We’ve encountered situations where despite setting the incubator for fully developed embryos in lockdown on day 19, none of the chicks successfully hatched. Investigation revealed that the temperature inside the incubator had soared to 42 degrees Celsius, far exceeding the intended 37.5-degree setting. Tragically, chicks have perished due to overheating even when the incubator appeared to be functioning correctly.

Similar challenges can affect broody hens during incubation. Wild weather may alter their behavior, rodents may disturb the nest nightly, other hens may attempt to lay on the nest resulting pushing the broody hen out, or mites may infest the nest, all of which can disrupt incubation and ultimately affect the hatch outcome. These unpredictable factors highlight the complexities and uncertainties inherent in the hatching process, whether using an incubator or relying on a broody hen.

We purchased close to 50 dozen of fertile eggs in 2023 season

Contacting The Breeder

With experience both as breeders and consumers, we’ve gained insights into the challenges faced in the industry. Having purchased over 200 dozens of fertile eggs from breeders across Australia, we understand firsthand the disappointment that arises when things don’t go as planned, as well as how the tone of breeder communication can shift when issues arise.

If you’ve purchased fertile eggs from a breeder and suspect there may be an issue with fertility, supported by appropriate evidence, we advise contacting the breeder immediately, ideally before day 7-10 of incubation, soon after the first candling. This demonstrates that you’ve followed recommended procedures and are proactive in addressing any concerns. It’s crucial not to discard the eggs until you’ve contacted the breeder, and be prepared to provide photos and videos if requested. The breeder may request to see a video of candling individual eggs to assess any damage to the air cell, or they may ask to crack open eggs to inspect the “Blastoderm,” which indicates fertilization. This underscores the importance of contacting the breeder at an early stage, as Blastoderm can deteriorate and become difficult to observe as eggs age inside the incubator.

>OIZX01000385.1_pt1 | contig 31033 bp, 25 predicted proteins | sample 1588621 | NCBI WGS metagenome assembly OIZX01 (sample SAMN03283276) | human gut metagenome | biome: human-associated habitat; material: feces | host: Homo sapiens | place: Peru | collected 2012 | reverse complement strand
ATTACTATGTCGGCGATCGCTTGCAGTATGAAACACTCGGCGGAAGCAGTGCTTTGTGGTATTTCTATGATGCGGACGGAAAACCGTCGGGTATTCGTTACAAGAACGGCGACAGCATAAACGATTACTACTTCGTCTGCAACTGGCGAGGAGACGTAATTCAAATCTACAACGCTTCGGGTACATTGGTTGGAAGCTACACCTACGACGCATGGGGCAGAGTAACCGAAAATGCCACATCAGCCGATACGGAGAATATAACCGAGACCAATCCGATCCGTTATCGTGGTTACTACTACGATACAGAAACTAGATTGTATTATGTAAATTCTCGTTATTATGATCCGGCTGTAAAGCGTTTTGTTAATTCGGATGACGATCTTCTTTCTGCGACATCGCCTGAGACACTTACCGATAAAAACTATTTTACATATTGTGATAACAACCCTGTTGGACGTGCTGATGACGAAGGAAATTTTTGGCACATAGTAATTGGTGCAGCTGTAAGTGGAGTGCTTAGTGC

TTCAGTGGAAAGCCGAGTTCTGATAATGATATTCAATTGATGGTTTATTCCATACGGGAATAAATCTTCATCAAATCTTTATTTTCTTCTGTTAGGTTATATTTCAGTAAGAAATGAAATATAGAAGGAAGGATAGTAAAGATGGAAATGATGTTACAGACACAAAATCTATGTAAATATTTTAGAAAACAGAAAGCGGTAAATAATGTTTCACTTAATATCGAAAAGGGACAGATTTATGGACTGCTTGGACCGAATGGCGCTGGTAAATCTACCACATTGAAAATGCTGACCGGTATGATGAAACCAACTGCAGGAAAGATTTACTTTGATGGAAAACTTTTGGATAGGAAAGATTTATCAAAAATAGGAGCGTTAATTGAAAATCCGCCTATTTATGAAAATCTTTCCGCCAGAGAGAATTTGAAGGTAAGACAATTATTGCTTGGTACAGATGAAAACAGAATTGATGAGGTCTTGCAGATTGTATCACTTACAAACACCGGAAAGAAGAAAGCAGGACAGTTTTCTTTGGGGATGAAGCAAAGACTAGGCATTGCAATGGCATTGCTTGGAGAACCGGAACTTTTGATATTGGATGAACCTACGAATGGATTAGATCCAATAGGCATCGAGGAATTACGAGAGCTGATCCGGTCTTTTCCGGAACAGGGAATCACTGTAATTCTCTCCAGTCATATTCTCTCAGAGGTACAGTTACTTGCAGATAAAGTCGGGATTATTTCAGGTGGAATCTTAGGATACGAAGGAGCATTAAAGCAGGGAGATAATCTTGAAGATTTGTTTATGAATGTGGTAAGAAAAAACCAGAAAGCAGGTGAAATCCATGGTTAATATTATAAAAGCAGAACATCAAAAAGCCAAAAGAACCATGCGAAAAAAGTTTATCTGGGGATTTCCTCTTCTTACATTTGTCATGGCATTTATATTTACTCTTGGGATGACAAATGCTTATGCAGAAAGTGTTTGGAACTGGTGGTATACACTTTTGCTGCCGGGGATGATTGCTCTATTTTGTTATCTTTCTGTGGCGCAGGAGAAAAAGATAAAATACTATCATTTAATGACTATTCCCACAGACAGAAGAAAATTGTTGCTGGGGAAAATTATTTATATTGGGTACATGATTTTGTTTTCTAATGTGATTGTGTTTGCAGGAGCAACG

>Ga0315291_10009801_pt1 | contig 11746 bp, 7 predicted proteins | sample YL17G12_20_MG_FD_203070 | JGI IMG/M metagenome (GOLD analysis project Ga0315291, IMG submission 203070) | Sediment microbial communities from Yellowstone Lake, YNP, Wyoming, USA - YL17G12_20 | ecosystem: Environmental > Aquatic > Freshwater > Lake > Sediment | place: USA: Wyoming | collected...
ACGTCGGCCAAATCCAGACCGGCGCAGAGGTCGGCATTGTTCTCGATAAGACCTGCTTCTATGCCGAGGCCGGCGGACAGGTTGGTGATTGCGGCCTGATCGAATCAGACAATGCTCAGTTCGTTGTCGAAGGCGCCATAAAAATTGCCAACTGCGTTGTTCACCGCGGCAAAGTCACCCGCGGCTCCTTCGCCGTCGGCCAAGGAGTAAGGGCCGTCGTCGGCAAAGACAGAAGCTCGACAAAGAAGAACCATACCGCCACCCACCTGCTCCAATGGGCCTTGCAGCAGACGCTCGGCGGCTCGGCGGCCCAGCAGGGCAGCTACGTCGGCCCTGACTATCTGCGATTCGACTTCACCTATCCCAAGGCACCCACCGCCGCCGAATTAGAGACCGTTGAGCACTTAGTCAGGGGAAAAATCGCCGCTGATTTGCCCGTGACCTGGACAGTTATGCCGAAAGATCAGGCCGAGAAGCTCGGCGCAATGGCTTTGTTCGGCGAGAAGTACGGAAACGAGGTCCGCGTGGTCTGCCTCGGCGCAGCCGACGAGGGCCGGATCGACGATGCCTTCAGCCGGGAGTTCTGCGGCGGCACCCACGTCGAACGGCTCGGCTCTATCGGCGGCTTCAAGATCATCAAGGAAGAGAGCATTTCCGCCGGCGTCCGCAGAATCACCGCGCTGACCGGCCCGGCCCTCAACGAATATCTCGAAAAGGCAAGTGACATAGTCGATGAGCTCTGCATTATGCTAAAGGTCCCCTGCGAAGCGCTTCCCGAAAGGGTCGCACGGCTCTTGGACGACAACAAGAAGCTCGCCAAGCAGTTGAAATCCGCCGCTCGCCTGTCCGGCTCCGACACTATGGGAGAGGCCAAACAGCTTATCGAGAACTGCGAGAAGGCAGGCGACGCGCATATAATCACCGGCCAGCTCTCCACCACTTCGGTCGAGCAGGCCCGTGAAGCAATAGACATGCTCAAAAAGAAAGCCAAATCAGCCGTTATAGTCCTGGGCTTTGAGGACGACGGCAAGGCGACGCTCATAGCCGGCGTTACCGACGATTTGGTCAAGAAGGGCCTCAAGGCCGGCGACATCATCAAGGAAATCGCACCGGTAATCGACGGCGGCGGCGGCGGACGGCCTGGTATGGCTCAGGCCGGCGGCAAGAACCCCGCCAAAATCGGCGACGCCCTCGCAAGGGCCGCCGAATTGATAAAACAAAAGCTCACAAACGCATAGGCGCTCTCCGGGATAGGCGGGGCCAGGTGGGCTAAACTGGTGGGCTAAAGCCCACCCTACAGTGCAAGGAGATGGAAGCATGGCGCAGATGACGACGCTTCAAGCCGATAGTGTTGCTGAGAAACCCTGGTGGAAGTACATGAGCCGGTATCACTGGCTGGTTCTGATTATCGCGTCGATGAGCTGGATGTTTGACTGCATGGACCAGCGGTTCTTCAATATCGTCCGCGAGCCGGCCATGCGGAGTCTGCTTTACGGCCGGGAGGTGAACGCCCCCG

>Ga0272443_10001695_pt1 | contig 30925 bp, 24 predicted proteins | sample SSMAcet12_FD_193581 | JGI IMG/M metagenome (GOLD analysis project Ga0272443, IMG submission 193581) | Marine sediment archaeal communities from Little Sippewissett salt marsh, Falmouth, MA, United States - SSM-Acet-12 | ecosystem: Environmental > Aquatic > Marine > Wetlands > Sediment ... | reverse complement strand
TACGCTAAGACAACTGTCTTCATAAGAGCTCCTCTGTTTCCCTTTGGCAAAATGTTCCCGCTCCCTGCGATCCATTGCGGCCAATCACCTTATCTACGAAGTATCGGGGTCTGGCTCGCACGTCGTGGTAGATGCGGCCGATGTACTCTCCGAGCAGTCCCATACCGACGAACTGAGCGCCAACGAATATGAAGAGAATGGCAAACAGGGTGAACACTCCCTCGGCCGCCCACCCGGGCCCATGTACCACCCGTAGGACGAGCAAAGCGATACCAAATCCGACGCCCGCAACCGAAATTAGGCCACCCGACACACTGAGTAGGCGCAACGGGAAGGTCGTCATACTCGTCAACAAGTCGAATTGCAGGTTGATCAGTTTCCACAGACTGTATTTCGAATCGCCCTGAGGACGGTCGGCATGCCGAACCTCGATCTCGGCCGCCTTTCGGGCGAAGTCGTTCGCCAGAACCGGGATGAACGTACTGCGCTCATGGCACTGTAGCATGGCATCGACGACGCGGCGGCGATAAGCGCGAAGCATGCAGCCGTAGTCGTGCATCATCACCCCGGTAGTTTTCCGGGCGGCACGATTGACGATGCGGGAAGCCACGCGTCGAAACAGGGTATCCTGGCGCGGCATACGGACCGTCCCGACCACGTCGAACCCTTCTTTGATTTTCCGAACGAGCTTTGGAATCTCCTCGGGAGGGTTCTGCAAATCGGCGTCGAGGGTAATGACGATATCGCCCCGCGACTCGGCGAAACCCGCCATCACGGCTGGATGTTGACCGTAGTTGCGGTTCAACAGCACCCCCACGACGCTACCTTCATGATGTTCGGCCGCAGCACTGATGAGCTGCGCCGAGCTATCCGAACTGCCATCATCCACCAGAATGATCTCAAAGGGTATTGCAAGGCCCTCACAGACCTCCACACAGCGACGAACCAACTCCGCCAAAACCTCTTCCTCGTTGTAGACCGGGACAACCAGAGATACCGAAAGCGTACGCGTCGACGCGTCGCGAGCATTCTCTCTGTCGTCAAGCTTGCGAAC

Ultimately, from this point onward, it’s at the breeder’s discretion how they choose to handle the matter.

On another note, We strongly discourage contacting the breeder after hatching with a poor outcome, as there are numerous variables during the 21-day incubation period over which the breeder has zero control. These factors could have been addressed if the breeder was informed earlier. Prompt communication allows for potential issues to be addressed in a timely manner, increasing the likelihood of receiving assistance from the breeder.

We firmly believe that a responsible breeder should prioritize listening to their customers and offering guidance whenever genuine inquiries arise. Furthermore, they should be ready to take responsibility if clear evidence suggests that there may have been an issue with the eggs they provided. This commitment to accountability and customer satisfaction is paramount in our approach to offering fertile eggs, and we stand firmly by this assertion.